February home sales in the Capital Region dropped 25 percent compared with February 2008, according to the Greater Capital Association of Realtors.
The average selling price, meanwhile, dropped 12 percent over the past year, from $215,010 in February 2008, to $188,438 this past February, according to the association.
“The market is certainly not active,” said James Ader, chief executive officer of GCAR, an organization that represents real estate agents in 10 counties, including the Capital Region and areas north and south of the region.
But Ader stressed that the local real estate market “is not dead, sales are taking place.”
He said first-time home buyers are becoming more active. He said the $8,000 federal tax credit for first-time buyers, the historically low mortgage rates and the availability of many homes on the market whose prices have been reduced are attracting a lot of interest.
Local real estate agents say they have been seeing much more interest in the housing market in the past two or three weeks. Some say the warmer-than-normal March weather has helped.
“In the last two weeks there has been a tremendous amount of activity,” said Kathleen Revell, a team leader at Geraldine Associates, a Realty USA business in Saratoga Springs. “People need to have confidence,” she said. “We do live in a stable area.
“I’ve seen a big change in activity,” Revell said. “There are more people requesting showings and more offers.
“I think we are coming back.”
Revell said four months is the average length of time a house is on the market in the Saratoga Springs area. “Patience is key,” she said.
Ader said that the months of November through February are traditionally the slowest for home sales.
Montgomery County posted the biggest decline in the region, but sales activity there is never as busy as in the much more populous counties to the east. Only 11 Montgomery County homes were sold in February as compared with 17 in February 2008, a decline of 35 percent. The average sale price of a home in Montgomery County dropped 20 percent, from $93,600 to $74,768, according to GCAR.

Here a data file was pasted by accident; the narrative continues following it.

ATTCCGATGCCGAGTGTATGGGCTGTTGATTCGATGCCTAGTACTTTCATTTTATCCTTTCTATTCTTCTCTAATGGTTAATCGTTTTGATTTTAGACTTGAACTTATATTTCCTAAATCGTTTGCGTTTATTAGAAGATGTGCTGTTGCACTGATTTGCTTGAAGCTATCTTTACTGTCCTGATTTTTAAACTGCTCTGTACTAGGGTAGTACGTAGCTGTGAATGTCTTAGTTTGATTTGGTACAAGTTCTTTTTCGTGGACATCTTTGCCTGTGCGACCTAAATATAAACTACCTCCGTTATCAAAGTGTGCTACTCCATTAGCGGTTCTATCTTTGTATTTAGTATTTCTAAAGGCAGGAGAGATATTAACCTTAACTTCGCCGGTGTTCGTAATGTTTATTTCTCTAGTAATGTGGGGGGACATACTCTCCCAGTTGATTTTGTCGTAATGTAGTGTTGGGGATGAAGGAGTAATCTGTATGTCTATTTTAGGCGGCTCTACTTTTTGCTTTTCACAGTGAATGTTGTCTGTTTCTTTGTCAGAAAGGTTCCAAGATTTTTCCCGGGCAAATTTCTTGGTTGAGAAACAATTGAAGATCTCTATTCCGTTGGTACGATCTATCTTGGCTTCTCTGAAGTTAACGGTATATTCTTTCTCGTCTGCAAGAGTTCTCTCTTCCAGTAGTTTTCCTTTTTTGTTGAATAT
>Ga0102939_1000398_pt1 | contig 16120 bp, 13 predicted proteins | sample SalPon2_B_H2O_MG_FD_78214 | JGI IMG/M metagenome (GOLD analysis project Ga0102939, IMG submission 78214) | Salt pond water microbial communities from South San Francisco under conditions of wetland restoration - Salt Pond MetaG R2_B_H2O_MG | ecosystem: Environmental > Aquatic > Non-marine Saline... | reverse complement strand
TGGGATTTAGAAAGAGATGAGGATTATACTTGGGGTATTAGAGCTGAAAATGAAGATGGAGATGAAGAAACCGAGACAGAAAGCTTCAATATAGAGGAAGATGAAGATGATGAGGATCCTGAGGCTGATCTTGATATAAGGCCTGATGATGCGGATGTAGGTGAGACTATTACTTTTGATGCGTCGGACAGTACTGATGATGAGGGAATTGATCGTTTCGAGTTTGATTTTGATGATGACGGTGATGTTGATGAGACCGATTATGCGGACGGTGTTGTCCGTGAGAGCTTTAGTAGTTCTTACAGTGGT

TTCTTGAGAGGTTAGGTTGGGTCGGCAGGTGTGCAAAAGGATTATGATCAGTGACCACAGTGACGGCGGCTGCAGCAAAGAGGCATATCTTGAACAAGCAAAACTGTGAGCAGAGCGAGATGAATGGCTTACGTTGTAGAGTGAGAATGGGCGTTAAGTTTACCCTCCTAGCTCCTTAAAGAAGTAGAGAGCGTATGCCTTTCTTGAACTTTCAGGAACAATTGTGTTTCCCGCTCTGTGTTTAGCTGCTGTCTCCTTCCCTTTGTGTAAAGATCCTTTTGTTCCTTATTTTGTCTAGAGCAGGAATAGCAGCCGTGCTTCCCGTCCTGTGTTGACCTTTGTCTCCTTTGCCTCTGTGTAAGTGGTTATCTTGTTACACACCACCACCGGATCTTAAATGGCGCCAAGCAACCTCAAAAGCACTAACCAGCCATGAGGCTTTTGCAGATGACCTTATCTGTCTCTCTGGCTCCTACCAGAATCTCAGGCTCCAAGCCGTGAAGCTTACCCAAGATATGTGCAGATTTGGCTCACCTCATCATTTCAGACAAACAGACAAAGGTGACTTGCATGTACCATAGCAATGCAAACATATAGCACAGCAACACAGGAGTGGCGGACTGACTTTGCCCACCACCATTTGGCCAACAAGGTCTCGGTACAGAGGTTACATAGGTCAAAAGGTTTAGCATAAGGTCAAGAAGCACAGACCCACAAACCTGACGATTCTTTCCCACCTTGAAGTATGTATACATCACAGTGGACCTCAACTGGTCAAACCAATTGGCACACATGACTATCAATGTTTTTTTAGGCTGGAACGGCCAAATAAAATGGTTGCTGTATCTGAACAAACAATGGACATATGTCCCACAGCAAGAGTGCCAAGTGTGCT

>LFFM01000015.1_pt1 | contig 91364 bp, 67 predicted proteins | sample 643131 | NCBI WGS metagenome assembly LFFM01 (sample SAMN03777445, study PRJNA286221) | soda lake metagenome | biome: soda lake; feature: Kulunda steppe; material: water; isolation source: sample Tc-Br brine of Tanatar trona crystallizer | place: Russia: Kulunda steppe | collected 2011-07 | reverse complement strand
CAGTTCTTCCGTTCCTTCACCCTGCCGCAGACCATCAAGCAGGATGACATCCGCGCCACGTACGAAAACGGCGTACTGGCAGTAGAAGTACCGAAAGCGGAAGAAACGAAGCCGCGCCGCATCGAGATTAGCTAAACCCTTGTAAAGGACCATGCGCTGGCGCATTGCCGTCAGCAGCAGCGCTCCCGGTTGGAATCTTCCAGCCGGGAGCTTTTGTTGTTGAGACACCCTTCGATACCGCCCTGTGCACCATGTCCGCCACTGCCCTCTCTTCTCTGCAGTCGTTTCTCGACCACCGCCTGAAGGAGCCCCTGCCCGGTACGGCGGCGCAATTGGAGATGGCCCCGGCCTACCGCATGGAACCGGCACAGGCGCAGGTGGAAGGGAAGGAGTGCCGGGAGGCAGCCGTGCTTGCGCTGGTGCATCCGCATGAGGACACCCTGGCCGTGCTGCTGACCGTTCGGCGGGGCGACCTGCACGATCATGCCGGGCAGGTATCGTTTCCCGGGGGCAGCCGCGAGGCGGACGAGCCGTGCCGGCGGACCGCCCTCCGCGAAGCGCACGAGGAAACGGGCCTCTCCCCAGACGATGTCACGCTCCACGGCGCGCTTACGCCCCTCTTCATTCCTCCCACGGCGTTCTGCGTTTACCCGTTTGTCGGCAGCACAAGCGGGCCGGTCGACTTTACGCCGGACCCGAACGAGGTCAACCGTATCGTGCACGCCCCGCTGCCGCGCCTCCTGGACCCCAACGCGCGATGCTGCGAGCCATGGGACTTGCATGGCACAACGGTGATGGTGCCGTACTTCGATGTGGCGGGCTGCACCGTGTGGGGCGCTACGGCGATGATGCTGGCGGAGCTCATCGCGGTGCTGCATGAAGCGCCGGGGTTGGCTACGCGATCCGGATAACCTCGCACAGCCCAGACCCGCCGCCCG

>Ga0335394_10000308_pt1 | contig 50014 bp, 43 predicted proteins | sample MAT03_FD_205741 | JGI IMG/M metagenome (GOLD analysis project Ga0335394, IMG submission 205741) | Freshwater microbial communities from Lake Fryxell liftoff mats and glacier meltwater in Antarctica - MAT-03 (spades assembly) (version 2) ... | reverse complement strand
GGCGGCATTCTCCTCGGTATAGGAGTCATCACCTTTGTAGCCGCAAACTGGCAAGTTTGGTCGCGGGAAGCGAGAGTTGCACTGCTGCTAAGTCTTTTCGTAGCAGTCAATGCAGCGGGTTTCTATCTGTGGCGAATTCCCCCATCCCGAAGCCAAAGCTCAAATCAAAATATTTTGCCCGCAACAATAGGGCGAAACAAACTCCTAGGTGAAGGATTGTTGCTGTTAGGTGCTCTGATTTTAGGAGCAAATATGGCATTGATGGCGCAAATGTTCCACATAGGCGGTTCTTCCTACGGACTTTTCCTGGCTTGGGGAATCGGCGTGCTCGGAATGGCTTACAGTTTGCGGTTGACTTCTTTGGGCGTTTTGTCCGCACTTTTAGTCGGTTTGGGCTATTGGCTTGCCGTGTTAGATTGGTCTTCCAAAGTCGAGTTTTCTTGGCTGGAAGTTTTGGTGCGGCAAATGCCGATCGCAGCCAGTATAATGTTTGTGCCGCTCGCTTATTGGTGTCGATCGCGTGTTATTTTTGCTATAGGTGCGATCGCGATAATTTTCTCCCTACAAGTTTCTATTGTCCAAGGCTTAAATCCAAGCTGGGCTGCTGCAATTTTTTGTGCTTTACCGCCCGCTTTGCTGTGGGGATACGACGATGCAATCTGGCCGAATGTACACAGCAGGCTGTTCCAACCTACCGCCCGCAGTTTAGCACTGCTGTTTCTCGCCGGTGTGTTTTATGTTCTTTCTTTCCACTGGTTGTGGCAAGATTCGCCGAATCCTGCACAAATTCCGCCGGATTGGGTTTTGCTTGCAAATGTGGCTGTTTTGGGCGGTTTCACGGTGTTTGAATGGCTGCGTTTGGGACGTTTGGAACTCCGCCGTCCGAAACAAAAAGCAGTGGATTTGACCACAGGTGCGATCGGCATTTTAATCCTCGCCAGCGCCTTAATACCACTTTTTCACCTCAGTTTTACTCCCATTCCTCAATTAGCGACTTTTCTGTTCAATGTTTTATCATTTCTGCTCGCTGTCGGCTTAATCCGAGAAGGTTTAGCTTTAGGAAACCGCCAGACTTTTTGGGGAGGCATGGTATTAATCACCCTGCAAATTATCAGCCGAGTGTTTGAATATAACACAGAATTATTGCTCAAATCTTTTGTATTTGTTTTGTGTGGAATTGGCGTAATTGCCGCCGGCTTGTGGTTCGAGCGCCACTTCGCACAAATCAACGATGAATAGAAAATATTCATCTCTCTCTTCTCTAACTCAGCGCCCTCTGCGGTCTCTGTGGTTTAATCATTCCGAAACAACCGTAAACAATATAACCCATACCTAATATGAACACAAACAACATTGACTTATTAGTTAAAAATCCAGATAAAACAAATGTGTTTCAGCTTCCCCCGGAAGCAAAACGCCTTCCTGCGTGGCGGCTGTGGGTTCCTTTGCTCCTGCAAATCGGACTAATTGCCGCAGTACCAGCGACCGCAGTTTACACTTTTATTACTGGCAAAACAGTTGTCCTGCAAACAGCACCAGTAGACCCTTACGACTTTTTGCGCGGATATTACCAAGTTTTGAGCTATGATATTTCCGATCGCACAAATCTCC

In Saratoga County, meanwhile, residential sales dropped 29 percent from 208 to 148. The average sale price for homes dropped 9 percent, from $283,167 to $257,604.
Albany County posted the smallest decline: 8 percent from 169 in February 2008 to 155 last month. The average sale price shrank 14 percent, from $224,089 to $192,662.
On the national level, sales of existing homes posted a surprising rebound. One month does not a recovery make, but the February jump was a welcome if tentative sign of hope that the real estate market may be stabilizing.
While sales of existing homes remain at lows not seen in more than a decade, economists were encouraged by the news, saying it reflected buyers who were taking advantage of deep discounts on foreclosures and other distressed properties. That’s essential if home prices are to find their long-awaited bottom.
Prices plunged by almost 16 percent from a year ago in February and are expected to keep falling well into 2009. Tens of thousands of homes remain tied up in the foreclosure process and are not yet for sale. Plus, as the recession deepens and job losses mount, many buyers are likely to stay on the sidelines.
“The four-letter word in the housing market is ‘jobs,’ ” said Nicolas Retsinas, director of Harvard University’s Joint Center for Housing Studies. “If you’re worried about having a job tomorrow, you’re not likely to buy a home now.”
The National Association of Realtors said Monday that sales of existing homes grew 5.1 percent to an annual rate of 4.72 million last month, from 4.49 million units in January.
It was the largest monthly sales jump since July 2003, with first-time buyers accounting for about half of all transactions. Home sales activity has returned to December’s levels but still remains lower than most of last year.
Without adjusting for seasonal factors, though, sales nationwide were down more than 10 percent from a year earlier.
The median sales price in February skidded to $165,400, down from $195,800 a year earlier. That was the second-largest drop on record and prices are now off 28 percent from their peak in July 2006.
However, in a positive sign, sellers’ asking prices are starting to rise in places like San Diego and Orange County, Calif., said Lawrence Yun, chief economist for the Realtors. That could be an early indication that prices are stabilizing in the most distressed parts of the country.
Meanwhile, in contrast with the housing boom, when buyers took out ever-riskier loans and maxed out their home equity lines, “homebuyers are not over-stretching” Yun said. “They want to stay within their budget.”
The number of unsold homes on the market last month rose 5 percent to 3.8 million, a typical increase for the winter months. At February’s sales pace, it would take almost 10 months to rid the market of all of those properties.